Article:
Independent film icon Timothy Carey is being honored at Philadelphia's International House tonight in collaboration with the Timothy Carey Estate and the artist collective Vox Populi. The film house will screen some of Carey's rarely seen works, including the documentary, Making of Sinner, which is directed by Carey's son, Romeo. A Q&A with the director will follow the screening. Also playing and not to be missed is the never before released Carey masterpiece, The World's Greatest Sinner, which is like spotting a yeti in Philadelphia, only better (and yetis are pretty great).

Carey wrote, produced, directed and starred in 1962's Sinner, which boasts a score by a then unknown Frank Zappa. The film established the impulsive artist -- and he was an artist in every sense of the word -- as an underground legend. Sinners was shot for around $100,000 and Carey used his El Monte home and the city -- including people he met off the streets -- as the stage for his story about an insurance salesman who grows tired of his average life. A chance encounter with a rock n' roll show (his musical performance is like a peek into No Wave) moves him so much that he decides to change his life. He appoints himself God -- even changing his name -- and starts a band, preaching his own gospel (looking smashing in black & gold) and drawing a cult of followers who don Nazi-like armbands with a big F on them (F for follower or F*ck You?). While the crew is out wreaking havoc, God spends his time seducing old women for their bank accounts, getting grabby with young girls and basically behaving badly. I don't want to give away the film's final brilliant scene, but it's everything you could ever hope for.
"I was tired of seeing movies that were supposedly controversial. So I wanted to do something that was really controversial," Carey once said and Sinners does not disappoint. Like most things Carey had a hand in, Sinners was way ahead of its time and broached the two untouchables -- religion and politics -- in a way that no one ever had before, especially considering the film was created well before figures like Jim Jones and Charles Manson were a blip on the radar.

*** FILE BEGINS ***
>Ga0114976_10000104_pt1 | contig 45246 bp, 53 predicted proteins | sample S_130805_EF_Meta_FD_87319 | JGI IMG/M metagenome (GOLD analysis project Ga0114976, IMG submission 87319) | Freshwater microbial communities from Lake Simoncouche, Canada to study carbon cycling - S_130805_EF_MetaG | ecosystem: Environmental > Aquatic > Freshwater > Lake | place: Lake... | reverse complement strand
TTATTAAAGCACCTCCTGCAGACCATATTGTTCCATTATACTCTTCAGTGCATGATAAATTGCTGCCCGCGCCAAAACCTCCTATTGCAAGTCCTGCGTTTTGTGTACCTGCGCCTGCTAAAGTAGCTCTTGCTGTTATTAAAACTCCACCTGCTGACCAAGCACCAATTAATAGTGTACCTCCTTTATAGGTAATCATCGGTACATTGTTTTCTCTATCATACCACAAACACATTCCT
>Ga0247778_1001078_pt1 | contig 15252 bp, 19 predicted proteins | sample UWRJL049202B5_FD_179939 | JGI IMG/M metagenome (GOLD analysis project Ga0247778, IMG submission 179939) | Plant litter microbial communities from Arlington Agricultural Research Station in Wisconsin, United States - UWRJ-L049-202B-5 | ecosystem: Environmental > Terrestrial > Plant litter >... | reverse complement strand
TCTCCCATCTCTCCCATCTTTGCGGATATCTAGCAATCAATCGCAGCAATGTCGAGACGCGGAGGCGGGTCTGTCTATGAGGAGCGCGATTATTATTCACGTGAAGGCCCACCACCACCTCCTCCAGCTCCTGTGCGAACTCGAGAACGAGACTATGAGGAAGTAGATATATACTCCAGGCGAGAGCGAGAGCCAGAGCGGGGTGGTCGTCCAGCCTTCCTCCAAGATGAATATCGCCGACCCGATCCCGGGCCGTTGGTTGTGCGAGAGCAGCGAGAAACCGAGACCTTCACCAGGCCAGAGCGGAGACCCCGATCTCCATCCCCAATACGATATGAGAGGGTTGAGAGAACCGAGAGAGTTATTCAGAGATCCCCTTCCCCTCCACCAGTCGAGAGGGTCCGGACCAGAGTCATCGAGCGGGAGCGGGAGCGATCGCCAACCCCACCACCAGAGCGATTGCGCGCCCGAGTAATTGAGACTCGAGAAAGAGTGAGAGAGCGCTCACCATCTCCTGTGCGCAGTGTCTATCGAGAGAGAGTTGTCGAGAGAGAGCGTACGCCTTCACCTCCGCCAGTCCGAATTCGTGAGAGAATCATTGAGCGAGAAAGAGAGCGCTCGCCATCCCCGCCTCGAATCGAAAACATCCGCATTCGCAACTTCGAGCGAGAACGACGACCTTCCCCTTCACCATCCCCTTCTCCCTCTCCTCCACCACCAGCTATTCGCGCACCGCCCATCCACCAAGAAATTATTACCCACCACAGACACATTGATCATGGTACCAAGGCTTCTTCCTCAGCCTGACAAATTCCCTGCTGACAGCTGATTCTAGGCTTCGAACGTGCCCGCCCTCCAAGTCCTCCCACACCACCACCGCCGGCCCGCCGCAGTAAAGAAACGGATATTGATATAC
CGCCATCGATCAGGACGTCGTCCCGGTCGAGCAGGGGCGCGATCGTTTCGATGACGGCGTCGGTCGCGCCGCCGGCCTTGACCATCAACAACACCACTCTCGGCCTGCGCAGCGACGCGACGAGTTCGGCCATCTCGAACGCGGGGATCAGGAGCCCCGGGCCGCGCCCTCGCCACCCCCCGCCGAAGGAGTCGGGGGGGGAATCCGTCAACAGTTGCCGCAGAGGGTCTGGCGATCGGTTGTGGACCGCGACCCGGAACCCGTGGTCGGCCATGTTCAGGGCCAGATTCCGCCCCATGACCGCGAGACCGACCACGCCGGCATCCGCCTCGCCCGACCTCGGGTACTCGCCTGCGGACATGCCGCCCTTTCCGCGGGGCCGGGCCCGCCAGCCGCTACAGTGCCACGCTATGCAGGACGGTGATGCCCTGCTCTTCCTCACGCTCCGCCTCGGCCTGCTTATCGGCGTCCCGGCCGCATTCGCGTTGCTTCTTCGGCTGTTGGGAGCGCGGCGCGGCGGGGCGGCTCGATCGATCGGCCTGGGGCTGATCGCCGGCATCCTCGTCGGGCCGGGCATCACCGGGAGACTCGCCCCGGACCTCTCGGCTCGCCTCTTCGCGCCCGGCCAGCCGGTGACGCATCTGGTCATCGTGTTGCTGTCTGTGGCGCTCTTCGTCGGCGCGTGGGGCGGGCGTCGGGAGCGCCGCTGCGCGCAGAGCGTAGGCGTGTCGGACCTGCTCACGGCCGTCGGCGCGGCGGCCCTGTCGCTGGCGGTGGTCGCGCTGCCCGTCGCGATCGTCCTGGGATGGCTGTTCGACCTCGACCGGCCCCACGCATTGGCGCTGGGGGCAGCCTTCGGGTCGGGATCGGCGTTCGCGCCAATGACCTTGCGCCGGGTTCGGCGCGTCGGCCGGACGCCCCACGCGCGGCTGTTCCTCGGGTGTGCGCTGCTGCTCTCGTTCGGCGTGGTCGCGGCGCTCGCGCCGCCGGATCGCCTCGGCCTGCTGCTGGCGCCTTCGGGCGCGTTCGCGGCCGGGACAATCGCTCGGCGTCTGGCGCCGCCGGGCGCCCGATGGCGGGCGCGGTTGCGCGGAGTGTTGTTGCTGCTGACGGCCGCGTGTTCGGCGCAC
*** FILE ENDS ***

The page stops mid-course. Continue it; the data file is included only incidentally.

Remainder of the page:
As an actor, Carey was like a caged animal and once unleashed, his intensity completely overshadowed that of everyone else, including the film's lead players. What else would you expect from the same guy who once put John Cassavetes in a dog attack suit and let a pack of beasts gnaw on him while shouting, "It's not you they hate, it's the suit!" And speaking of Cassavetes, Carey captured the director's affections -- despite his penchant for absurd humor -- and was then cast in The Killing of a Chinese Bookie and Minnie and Moskowitz. The same went for Stanley Kubrick, who like Cassavetes, gave Carey free range to improvise his characters, resulting in his astounding performances in Paths of Glory and The Killing. My mind boggles at the thought of Carey in some of Kubrick's later masterpieces, but the friends drifted apart. Equally mind blowing would have been Carey's role in Apocalypse Now. Like several of Francis Ford Coppola's projects that Carey crossed paths with, it didn't work out for one reason or another – the hilarious rumors, which are probably true knowing Carey, involved Coppola and a gun.

Carey's life was filled with madness and poetry. He once said, "You can't leave the film industry to the money people, they degrade it, they make people nothing." He made it everything. After the jump, check out a scene from The World's Greatest Sinner and if you're near Philadelphia, do yourself a favor and check out the International House screening -- details here.